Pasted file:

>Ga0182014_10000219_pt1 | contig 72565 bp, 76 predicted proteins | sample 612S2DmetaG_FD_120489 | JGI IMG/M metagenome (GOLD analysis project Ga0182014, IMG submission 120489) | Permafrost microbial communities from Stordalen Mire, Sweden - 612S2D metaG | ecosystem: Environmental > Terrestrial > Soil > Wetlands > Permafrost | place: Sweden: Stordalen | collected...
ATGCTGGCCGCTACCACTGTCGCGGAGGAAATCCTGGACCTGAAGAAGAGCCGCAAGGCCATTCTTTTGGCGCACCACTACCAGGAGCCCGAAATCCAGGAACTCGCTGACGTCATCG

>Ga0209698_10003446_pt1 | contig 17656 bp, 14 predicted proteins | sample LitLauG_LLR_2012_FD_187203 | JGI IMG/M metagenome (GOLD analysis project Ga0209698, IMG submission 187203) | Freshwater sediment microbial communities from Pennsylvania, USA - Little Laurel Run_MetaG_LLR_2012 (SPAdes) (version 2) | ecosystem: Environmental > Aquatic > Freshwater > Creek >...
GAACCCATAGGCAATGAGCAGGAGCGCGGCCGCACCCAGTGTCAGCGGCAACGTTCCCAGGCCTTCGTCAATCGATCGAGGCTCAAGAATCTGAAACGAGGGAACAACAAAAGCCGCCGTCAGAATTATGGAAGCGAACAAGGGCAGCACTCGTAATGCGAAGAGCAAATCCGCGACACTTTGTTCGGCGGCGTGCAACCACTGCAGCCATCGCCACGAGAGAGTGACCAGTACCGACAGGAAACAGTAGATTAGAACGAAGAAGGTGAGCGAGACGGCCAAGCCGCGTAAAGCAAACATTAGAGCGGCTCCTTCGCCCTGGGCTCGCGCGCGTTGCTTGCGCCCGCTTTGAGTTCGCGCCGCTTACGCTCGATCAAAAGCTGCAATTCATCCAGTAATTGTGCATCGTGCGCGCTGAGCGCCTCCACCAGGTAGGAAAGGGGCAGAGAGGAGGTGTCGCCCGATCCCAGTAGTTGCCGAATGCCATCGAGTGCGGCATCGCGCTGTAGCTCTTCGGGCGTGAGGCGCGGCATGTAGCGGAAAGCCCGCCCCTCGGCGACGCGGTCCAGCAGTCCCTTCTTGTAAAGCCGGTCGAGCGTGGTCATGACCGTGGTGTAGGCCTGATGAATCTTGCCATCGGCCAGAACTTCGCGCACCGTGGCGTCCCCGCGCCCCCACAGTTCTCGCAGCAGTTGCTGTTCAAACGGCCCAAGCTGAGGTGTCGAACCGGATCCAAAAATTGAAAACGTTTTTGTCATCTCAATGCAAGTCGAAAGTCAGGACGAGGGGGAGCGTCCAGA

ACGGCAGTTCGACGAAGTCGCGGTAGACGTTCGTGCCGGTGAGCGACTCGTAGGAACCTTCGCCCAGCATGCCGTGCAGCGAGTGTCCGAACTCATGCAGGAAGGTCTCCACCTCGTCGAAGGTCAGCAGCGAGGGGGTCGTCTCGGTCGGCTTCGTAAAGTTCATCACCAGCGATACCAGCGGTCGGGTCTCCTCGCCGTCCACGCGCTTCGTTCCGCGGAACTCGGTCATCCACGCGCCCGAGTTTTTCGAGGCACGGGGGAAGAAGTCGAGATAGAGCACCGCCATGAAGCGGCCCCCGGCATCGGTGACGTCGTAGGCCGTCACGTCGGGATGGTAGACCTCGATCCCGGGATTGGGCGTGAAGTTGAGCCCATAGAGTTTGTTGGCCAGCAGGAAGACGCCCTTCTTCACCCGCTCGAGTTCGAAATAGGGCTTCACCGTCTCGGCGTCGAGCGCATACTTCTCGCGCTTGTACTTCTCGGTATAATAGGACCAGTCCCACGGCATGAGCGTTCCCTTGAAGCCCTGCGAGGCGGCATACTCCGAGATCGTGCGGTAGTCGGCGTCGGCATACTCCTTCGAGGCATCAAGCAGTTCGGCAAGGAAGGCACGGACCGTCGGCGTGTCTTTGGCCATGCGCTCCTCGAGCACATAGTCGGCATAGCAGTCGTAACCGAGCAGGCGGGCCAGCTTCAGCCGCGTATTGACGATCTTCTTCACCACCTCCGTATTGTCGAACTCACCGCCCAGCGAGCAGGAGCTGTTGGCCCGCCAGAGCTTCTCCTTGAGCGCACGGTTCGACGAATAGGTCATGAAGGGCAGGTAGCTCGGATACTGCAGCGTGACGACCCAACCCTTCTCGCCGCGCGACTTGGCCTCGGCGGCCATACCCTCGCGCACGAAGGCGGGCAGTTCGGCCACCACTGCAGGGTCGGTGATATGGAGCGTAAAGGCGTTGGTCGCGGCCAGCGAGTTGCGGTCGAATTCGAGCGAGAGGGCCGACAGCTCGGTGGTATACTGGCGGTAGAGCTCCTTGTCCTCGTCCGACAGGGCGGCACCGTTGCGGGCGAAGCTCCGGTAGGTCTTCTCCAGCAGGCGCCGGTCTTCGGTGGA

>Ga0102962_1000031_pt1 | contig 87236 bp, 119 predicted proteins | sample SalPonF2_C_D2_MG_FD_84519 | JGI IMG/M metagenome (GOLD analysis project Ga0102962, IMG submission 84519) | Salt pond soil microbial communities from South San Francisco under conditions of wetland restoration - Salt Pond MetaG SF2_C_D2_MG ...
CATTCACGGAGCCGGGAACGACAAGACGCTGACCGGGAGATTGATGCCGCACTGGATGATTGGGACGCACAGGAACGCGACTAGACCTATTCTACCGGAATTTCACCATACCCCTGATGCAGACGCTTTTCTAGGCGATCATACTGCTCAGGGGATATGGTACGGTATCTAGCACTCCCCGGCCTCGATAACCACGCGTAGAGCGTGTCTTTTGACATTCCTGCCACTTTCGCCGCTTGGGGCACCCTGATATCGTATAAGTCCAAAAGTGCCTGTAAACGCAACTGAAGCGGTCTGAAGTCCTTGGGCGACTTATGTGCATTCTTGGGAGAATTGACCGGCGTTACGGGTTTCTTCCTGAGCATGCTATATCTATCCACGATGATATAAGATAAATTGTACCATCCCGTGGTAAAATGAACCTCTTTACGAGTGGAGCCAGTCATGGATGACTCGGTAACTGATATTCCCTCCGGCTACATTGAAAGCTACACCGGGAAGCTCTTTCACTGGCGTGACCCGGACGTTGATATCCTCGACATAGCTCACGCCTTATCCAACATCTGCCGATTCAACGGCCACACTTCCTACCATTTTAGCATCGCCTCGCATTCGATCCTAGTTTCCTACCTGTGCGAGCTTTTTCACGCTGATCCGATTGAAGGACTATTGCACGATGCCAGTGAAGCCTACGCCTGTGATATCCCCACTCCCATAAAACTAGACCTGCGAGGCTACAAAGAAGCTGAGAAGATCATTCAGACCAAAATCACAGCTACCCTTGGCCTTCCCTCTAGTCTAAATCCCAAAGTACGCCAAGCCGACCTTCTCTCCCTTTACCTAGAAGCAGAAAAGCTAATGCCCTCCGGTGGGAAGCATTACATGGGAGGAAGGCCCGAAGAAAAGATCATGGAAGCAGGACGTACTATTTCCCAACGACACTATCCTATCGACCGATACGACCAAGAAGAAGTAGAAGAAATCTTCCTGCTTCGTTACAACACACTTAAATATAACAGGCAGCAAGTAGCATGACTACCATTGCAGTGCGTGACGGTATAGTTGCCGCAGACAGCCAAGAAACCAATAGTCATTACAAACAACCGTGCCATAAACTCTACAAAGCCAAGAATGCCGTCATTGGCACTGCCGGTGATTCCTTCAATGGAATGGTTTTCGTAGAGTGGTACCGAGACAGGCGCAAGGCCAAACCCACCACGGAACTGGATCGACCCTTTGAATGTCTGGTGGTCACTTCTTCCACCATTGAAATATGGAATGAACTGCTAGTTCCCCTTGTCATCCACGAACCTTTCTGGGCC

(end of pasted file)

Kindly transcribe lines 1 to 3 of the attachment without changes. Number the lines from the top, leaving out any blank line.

>Ga0182014_10000219_pt1 | contig 72565 bp, 76 predicted proteins | sample 612S2DmetaG_FD_120489 | JGI IMG/M metagenome (GOLD analysis project Ga0182014, IMG submission 120489) | Permafrost microbial communities from Stordalen Mire, Sweden - 612S2D metaG | ecosystem: Environmental > Terrestrial > Soil > Wetlands > Permafrost | place: Sweden: Stordalen | collected...
ATGCTGGCCGCTACCACTGTCGCGGAGGAAATCCTGGACCTGAAGAAGAGCCGCAAGGCCATTCTTTTGGCGCACCACTACCAGGAGCCCGAAATCCAGGAACTCGCTGACGTCATCG

>Ga0209698_10003446_pt1 | contig 17656 bp, 14 predicted proteins | sample LitLauG_LLR_2012_FD_187203 | JGI IMG/M metagenome (GOLD analysis project Ga0209698, IMG submission 187203) | Freshwater sediment microbial communities from Pennsylvania, USA - Little Laurel Run_MetaG_LLR_2012 (SPAdes) (version 2) | ecosystem: Environmental > Aquatic > Freshwater > Creek >...